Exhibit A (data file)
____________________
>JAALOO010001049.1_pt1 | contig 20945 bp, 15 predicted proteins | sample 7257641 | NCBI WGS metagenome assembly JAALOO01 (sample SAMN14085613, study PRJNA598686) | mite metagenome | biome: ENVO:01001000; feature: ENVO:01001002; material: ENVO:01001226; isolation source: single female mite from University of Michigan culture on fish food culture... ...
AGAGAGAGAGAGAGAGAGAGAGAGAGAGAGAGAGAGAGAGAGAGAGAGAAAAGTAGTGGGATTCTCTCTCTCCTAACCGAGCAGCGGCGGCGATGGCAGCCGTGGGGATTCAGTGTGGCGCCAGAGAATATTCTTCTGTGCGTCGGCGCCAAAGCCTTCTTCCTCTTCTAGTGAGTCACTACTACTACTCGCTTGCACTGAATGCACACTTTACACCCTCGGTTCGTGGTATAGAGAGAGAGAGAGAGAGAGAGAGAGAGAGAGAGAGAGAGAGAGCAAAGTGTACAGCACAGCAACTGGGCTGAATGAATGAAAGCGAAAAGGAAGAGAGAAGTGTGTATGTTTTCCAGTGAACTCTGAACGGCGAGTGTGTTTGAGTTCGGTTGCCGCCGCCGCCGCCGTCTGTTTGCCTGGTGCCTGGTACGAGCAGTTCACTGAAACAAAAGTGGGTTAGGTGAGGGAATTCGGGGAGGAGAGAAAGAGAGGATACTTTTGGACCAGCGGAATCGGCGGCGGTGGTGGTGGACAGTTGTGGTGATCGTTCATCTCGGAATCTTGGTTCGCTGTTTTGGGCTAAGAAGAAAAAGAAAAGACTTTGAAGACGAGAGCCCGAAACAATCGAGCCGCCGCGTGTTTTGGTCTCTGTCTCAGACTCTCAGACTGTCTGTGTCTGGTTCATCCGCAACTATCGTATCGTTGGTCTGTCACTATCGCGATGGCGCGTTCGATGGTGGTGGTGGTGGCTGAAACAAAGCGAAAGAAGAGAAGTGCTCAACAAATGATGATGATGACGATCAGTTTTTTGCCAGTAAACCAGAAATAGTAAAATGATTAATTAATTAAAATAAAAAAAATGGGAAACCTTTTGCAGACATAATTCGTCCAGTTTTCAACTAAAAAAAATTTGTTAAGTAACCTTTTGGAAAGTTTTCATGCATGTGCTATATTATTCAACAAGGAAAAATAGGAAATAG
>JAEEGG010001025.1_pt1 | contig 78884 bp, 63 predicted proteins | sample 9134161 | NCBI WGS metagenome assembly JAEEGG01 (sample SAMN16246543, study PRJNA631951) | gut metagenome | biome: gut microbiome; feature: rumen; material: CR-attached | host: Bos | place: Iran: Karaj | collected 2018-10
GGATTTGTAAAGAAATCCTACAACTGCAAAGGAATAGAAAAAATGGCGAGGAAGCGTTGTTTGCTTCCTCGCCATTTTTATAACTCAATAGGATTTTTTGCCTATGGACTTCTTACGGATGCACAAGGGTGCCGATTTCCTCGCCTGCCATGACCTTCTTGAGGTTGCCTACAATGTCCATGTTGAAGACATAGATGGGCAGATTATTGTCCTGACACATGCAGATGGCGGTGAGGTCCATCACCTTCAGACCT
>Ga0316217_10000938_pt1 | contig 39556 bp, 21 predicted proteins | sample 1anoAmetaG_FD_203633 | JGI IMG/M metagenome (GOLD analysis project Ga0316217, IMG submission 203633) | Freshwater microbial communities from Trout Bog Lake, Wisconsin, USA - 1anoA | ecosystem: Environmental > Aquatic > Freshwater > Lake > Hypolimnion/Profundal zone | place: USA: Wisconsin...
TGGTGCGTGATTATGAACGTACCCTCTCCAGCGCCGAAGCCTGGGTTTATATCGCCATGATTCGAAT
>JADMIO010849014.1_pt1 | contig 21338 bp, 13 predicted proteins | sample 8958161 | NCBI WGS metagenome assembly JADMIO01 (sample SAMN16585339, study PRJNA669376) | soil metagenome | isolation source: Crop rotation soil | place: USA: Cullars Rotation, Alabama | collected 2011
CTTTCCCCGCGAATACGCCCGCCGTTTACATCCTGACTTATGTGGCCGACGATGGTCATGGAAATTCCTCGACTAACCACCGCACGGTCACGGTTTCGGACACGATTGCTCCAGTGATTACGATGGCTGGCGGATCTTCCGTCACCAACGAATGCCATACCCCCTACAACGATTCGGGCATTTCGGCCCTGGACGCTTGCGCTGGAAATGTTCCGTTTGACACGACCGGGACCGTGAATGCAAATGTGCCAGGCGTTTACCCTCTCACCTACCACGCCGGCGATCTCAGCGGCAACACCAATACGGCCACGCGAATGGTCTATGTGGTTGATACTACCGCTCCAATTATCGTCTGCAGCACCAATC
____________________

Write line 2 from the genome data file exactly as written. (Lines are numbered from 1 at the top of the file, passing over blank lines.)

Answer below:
AGAGAGAGAGAGAGAGAGAGAGAGAGAGAGAGAGAGAGAGAGAGAGAGAAAAGTAGTGGGATTCTCTCTCTCCTAACCGAGCAGCGGCGGCGATGGCAGCCGTGGGGATTCAGTGTGGCGCCAGAGAATATTCTTCTGTGCGTCGGCGCCAAAGCCTTCTTCCTCTTCTAGTGAGTCACTACTACTACTCGCTTGCACTGAATGCACACTTTACACCCTCGGTTCGTGGTATAGAGAGAGAGAGAGAGAGAGAGAGAGAGAGAGAGAGAGAGAGAGCAAAGTGTACAGCACAGCAACTGGGCTGAATGAATGAAAGCGAAAAGGAAGAGAGAAGTGTGTATGTTTTCCAGTGAACTCTGAACGGCGAGTGTGTTTGAGTTCGGTTGCCGCCGCCGCCGCCGTCTGTTTGCCTGGTGCCTGGTACGAGCAGTTCACTGAAACAAAAGTGGGTTAGGTGAGGGAATTCGGGGAGGAGAGAAAGAGAGGATACTTTTGGACCAGCGGAATCGGCGGCGGTGGTGGTGGACAGTTGTGGTGATCGTTCATCTCGGAATCTTGGTTCGCTGTTTTGGGCTAAGAAGAAAAAGAAAAGACTTTGAAGACGAGAGCCCGAAACAATCGAGCCGCCGCGTGTTTTGGTCTCTGTCTCAGACTCTCAGACTGTCTGTGTCTGGTTCATCCGCAACTATCGTATCGTTGGTCTGTCACTATCGCGATGGCGCGTTCGATGGTGGTGGTGGTGGCTGAAACAAAGCGAAAGAAGAGAAGTGCTCAACAAATGATGATGATGACGATCAGTTTTTTGCCAGTAAACCAGAAATAGTAAAATGATTAATTAATTAAAATAAAAAAAATGGGAAACCTTTTGCAGACATAATTCGTCCAGTTTTCAACTAAAAAAAATTTGTTAAGTAACCTTTTGGAAAGTTTTCATGCATGTGCTATATTATTCAACAAGGAAAAATAGGAAATAG